John Ayres Lines migrated to Australia in 1852, from Northamptonshire, England, and settled in the Skilly Hills, Clare Valley, where he married Elizabeth Williams.
Greater acreage attracted him to the Pekina Run and he moved his family to an area of 1280 acres in the Tarcowie area, which he named “Byefield”, after his home area in England. His interest in animals and the love of animal breeding led him to, in 1885; register the Gum Hill Merino Stud that today, involves the 5th generation of Lines'.

John's son George Glanville, took over the Stud following the death of John in 1900, and in 1926, when proximity to transport became as issue, George moved the Stud base from “Byefield” to Mt Bryan, in South Australia’s mid north farming area where the local railway could send rams to nearly every state, land from the Canowie Station (Hd Anne) and the base of Gum Hill Mt Bryan (Hd Kingston) was purchased.

The working partnership of GG Lines and Sons was formed when George’s sons Lloyd and Lance became active partners after WWII
In 1959, “Geneseo” Keith, brought challenges in the development of uncleared land as part of the 90 mile dessert, in South East of South Australia, and with that a greater understanding of animal health and nutritional requirements, as well as pasture improvements.

In 2000 “Parraweena”, Keith was added and in 2004 “Byefied”, Tarcowie sold.
Total area farmed within the family structure is now 6882ha, currently running 9000 sheep and 600 head of cattle with the addition of 1200ha being cropped to canola, barley and oats.

George had produced large framed sheep, with robust constitutions that would stand up to the harsh Australian conditions.
With the return to the farm of Lance, an industrial chemist graduate, the question was asked, if farmers measure rain, why not other factors?
This brought about Gum Hill being one of the pioneers of fleece measurement, which was introduced in 1955, but by concentrating on fleece weight alone it soon became apparent that bodyweight and fertility declined and wrinkle increased, so since that time ongoing changes in selection criteria have been used based on economic factors. The main pre-requisite for valuable meaningful objective measurement has been that all animals must have the same opportunity and so since the early days of measurement all sheep have been run in large mobs of the same family.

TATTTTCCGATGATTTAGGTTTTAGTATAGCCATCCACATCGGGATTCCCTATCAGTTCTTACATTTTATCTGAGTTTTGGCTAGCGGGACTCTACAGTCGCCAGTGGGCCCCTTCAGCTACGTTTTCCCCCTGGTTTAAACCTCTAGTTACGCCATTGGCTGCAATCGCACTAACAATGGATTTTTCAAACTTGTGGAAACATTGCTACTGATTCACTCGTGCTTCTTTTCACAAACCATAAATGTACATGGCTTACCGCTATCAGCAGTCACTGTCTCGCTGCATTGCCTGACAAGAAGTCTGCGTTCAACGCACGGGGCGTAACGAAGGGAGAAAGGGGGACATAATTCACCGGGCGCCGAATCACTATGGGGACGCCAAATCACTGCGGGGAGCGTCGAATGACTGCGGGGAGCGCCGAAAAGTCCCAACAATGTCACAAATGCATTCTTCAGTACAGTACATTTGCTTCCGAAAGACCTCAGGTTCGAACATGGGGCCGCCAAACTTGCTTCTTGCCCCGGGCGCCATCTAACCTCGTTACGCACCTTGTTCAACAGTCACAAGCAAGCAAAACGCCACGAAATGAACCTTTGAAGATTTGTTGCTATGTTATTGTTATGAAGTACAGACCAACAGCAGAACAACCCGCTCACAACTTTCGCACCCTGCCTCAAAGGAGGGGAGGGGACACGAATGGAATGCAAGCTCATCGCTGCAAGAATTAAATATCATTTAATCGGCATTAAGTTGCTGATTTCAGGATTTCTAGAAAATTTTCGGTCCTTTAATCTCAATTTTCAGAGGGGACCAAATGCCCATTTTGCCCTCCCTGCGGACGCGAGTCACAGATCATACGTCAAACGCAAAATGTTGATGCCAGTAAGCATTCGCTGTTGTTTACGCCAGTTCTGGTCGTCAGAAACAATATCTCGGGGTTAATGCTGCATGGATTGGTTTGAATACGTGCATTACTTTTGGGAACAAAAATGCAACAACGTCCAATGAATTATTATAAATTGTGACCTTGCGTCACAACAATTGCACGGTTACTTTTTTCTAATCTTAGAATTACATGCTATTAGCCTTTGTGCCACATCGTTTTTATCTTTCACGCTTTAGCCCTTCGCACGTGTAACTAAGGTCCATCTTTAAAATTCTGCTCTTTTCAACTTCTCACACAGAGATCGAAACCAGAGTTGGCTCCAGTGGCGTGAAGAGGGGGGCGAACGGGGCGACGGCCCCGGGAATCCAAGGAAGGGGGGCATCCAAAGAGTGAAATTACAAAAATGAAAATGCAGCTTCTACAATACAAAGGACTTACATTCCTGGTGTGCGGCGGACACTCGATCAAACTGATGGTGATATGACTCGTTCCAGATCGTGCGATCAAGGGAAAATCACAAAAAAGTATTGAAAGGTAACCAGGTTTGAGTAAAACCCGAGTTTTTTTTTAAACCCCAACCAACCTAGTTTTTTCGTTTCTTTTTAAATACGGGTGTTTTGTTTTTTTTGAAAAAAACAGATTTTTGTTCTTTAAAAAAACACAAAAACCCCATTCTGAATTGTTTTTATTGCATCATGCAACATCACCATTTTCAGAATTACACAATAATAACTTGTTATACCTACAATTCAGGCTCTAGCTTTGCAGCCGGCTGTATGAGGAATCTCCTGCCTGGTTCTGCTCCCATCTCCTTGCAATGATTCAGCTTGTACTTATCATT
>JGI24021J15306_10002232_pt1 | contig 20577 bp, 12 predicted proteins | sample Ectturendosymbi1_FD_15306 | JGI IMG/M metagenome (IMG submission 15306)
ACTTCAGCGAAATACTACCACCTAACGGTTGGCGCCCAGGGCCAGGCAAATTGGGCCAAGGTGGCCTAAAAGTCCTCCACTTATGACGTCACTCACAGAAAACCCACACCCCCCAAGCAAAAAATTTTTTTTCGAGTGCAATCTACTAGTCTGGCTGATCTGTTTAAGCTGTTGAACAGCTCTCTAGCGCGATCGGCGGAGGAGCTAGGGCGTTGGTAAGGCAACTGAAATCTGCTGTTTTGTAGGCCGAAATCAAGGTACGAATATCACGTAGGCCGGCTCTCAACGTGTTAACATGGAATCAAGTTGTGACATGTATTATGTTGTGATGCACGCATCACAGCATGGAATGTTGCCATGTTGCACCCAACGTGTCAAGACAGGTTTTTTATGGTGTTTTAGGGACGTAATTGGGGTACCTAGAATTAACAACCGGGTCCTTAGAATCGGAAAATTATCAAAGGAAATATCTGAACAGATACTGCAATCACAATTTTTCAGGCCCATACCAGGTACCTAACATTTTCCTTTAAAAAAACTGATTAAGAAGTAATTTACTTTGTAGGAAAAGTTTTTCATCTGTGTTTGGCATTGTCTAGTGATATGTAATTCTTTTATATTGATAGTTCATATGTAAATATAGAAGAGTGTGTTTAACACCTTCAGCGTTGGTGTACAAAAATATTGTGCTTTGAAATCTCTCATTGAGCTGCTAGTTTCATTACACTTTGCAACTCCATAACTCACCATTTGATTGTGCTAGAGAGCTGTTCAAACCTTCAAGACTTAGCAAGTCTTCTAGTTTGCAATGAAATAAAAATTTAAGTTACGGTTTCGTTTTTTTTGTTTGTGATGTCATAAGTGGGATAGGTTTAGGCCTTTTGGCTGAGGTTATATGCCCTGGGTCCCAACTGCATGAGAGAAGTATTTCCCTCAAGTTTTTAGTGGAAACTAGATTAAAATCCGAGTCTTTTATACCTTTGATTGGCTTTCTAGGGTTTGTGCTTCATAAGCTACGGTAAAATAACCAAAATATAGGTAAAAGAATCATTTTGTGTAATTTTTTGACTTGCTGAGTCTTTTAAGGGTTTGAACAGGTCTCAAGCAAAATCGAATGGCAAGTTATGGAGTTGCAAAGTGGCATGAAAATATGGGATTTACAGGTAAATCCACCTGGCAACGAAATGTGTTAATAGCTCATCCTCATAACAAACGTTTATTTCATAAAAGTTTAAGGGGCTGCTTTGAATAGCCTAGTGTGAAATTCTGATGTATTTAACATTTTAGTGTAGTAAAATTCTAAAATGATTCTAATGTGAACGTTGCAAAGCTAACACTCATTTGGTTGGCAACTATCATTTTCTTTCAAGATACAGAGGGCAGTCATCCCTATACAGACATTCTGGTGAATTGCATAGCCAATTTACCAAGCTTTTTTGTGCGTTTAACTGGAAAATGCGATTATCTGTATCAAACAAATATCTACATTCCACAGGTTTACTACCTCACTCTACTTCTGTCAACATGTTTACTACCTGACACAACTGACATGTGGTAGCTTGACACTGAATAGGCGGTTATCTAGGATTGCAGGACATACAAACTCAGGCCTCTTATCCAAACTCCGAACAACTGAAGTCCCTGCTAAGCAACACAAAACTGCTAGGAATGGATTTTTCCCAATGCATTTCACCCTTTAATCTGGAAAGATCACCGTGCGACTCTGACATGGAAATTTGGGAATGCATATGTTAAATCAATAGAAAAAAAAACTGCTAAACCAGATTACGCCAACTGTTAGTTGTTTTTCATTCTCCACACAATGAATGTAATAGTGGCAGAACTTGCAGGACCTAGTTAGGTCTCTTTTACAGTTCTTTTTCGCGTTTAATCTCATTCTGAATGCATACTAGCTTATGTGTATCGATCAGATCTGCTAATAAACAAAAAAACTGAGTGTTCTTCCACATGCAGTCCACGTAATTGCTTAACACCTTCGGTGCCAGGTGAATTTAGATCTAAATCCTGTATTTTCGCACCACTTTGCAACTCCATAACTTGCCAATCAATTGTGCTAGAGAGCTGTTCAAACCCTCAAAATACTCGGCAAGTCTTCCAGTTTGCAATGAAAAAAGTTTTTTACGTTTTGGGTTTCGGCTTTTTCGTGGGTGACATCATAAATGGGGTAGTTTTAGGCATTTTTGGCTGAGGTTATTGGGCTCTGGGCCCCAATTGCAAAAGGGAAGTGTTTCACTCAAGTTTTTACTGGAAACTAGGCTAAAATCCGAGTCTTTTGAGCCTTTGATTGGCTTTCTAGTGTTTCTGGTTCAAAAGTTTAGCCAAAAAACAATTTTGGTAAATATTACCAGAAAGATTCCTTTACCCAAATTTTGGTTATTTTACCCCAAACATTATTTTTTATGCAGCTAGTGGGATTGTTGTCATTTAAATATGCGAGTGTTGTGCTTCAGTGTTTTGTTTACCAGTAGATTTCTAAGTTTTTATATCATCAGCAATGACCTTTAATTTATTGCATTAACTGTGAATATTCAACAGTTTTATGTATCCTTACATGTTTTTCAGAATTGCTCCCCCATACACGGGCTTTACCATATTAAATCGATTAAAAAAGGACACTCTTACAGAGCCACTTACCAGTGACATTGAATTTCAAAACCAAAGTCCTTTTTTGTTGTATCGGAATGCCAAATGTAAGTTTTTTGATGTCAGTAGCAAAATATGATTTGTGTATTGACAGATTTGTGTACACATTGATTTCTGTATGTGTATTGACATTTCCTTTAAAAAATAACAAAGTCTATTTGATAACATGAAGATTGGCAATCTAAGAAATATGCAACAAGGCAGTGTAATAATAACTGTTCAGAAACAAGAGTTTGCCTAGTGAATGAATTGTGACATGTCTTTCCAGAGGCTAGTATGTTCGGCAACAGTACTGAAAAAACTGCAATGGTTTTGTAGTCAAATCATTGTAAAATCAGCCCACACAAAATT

By attending World Conferences on breeding practices, as well as within Australia, along with following research from places such as Trangie Research Centre the present generation of Gum Hill Stud Masters have kept abreast of ever changing trends,

In 1988 Lance was awarded an Australian Medal in recognition of his contribution to Animal Breeding and the rural industry at large.

In 1959, Glan returned to the farm after completing his education, and has continued this evolving trend of economic performance putting his own personality into the stud. He continues to oversee the operation of both the commercial and stud operations.


Justin started at Mt Bryan in 1990 after 12months in Western Australia , he returned to work alongside both Lance and Glan and is has responsibility for the northern properties

In 2000 Haydn had completed his professional wool classing certificate and returned to take over responsibility for the south east properties.